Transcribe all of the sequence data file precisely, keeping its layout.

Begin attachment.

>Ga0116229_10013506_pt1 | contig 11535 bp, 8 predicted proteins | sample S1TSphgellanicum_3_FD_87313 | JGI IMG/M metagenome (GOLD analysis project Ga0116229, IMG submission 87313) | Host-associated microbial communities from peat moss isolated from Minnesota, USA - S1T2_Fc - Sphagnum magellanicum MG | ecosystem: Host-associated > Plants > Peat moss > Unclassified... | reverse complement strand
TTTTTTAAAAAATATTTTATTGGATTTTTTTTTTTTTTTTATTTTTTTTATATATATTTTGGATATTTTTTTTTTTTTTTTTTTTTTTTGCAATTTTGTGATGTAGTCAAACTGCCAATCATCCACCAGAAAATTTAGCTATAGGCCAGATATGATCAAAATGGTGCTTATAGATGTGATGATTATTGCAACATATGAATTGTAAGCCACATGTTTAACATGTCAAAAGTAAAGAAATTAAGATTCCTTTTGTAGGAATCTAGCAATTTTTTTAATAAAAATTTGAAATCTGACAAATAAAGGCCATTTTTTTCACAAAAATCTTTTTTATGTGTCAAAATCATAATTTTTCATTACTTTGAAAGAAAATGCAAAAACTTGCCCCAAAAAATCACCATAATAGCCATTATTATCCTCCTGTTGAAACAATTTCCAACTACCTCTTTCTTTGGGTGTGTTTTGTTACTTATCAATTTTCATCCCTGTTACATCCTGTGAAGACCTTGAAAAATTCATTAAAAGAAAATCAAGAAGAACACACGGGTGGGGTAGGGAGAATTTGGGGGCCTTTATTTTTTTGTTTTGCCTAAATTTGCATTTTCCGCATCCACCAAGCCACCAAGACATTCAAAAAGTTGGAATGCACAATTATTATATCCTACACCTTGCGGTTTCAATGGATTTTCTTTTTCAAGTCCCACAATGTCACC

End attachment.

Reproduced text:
>Ga0116229_10013506_pt1 | contig 11535 bp, 8 predicted proteins | sample S1TSphgellanicum_3_FD_87313 | JGI IMG/M metagenome (GOLD analysis project Ga0116229, IMG submission 87313) | Host-associated microbial communities from peat moss isolated from Minnesota, USA - S1T2_Fc - Sphagnum magellanicum MG | ecosystem: Host-associated > Plants > Peat moss > Unclassified... | reverse complement strand
TTTTTTAAAAAATATTTTATTGGATTTTTTTTTTTTTTTTATTTTTTTTATATATATTTTGGATATTTTTTTTTTTTTTTTTTTTTTTTGCAATTTTGTGATGTAGTCAAACTGCCAATCATCCACCAGAAAATTTAGCTATAGGCCAGATATGATCAAAATGGTGCTTATAGATGTGATGATTATTGCAACATATGAATTGTAAGCCACATGTTTAACATGTCAAAAGTAAAGAAATTAAGATTCCTTTTGTAGGAATCTAGCAATTTTTTTAATAAAAATTTGAAATCTGACAAATAAAGGCCATTTTTTTCACAAAAATCTTTTTTATGTGTCAAAATCATAATTTTTCATTACTTTGAAAGAAAATGCAAAAACTTGCCCCAAAAAATCACCATAATAGCCATTATTATCCTCCTGTTGAAACAATTTCCAACTACCTCTTTCTTTGGGTGTGTTTTGTTACTTATCAATTTTCATCCCTGTTACATCCTGTGAAGACCTTGAAAAATTCATTAAAAGAAAATCAAGAAGAACACACGGGTGGGGTAGGGAGAATTTGGGGGCCTTTATTTTTTTGTTTTGCCTAAATTTGCATTTTCCGCATCCACCAAGCCACCAAGACATTCAAAAAGTTGGAATGCACAATTATTATATCCTACACCTTGCGGTTTCAATGGATTTTCTTTTTCAAGTCCCACAATGTCACC